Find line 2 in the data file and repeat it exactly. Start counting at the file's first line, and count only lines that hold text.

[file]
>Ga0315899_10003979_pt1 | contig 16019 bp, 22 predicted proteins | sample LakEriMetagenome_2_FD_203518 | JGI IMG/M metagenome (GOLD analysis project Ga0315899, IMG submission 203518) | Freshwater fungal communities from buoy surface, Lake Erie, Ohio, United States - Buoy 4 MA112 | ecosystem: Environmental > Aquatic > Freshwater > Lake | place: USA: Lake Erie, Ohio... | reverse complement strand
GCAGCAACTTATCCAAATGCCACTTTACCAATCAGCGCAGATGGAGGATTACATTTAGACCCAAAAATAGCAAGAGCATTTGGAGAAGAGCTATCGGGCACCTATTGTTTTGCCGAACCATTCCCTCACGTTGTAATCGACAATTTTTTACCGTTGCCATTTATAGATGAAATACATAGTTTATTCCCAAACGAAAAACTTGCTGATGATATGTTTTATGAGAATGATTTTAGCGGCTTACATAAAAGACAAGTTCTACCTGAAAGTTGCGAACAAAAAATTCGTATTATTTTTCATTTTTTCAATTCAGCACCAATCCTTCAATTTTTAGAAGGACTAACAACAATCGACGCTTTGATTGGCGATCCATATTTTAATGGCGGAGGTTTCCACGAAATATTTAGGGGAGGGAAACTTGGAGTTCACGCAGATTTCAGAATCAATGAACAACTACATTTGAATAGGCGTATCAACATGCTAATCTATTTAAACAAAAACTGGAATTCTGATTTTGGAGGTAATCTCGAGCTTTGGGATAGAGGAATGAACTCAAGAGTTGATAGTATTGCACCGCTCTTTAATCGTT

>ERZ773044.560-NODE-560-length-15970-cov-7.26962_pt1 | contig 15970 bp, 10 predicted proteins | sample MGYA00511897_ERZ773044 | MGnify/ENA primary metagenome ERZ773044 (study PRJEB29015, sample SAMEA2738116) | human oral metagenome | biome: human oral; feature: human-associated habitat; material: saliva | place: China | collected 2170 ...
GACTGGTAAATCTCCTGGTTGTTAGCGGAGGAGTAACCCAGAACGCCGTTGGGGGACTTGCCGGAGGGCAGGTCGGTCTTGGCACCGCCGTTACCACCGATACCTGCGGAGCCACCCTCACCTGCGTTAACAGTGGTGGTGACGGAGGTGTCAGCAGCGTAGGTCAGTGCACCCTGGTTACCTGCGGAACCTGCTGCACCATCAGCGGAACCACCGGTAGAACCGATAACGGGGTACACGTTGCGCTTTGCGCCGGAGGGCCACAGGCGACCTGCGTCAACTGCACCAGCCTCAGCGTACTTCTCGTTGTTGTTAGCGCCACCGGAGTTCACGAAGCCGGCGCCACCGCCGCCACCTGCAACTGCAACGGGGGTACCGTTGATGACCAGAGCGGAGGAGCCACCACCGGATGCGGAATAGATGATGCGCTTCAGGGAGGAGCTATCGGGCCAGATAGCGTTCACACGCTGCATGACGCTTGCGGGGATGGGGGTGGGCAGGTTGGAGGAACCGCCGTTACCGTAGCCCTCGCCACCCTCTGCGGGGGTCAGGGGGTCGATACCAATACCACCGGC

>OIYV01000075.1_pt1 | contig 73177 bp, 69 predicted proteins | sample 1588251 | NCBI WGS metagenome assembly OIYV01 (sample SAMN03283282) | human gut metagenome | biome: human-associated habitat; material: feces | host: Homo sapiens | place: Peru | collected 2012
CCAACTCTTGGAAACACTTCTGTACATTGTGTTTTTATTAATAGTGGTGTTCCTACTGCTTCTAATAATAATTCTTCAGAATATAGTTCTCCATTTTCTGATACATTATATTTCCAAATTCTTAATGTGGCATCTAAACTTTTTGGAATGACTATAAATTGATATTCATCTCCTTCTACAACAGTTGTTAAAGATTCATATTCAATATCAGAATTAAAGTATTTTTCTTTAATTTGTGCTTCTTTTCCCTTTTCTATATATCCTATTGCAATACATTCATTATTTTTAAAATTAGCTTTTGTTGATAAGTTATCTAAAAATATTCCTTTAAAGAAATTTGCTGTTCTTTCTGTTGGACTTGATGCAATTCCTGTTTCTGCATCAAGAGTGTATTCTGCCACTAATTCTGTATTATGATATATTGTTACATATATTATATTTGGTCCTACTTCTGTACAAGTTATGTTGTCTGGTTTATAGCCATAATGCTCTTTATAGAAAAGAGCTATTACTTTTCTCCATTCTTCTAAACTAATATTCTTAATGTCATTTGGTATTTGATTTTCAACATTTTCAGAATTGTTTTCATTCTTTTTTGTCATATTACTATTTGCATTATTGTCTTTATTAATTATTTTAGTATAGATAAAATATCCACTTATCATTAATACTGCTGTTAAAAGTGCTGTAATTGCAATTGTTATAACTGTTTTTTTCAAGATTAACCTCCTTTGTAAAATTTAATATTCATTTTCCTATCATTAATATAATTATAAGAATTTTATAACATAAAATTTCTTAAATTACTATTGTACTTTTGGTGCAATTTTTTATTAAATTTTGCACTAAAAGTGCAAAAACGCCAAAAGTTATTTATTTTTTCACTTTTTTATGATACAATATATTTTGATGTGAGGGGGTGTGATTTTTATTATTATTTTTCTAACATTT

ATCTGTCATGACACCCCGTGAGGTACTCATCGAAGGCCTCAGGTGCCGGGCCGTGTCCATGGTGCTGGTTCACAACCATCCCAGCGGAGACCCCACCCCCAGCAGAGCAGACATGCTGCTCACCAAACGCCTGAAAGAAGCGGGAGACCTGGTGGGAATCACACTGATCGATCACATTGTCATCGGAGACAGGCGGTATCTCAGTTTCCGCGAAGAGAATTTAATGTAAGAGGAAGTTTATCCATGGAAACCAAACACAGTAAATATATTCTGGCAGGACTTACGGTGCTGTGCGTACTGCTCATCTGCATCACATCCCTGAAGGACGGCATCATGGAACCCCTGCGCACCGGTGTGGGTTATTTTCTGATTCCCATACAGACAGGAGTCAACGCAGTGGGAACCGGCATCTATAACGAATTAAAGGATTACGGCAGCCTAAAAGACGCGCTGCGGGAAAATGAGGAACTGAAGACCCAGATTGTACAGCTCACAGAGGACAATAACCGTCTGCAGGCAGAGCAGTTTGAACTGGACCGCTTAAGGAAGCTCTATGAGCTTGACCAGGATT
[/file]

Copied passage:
GCAGCAACTTATCCAAATGCCACTTTACCAATCAGCGCAGATGGAGGATTACATTTAGACCCAAAAATAGCAAGAGCATTTGGAGAAGAGCTATCGGGCACCTATTGTTTTGCCGAACCATTCCCTCACGTTGTAATCGACAATTTTTTACCGTTGCCATTTATAGATGAAATACATAGTTTATTCCCAAACGAAAAACTTGCTGATGATATGTTTTATGAGAATGATTTTAGCGGCTTACATAAAAGACAAGTTCTACCTGAAAGTTGCGAACAAAAAATTCGTATTATTTTTCATTTTTTCAATTCAGCACCAATCCTTCAATTTTTAGAAGGACTAACAACAATCGACGCTTTGATTGGCGATCCATATTTTAATGGCGGAGGTTTCCACGAAATATTTAGGGGAGGGAAACTTGGAGTTCACGCAGATTTCAGAATCAATGAACAACTACATTTGAATAGGCGTATCAACATGCTAATCTATTTAAACAAAAACTGGAATTCTGATTTTGGAGGTAATCTCGAGCTTTGGGATAGAGGAATGAACTCAAGAGTTGATAGTATTGCACCGCTCTTTAATCGTT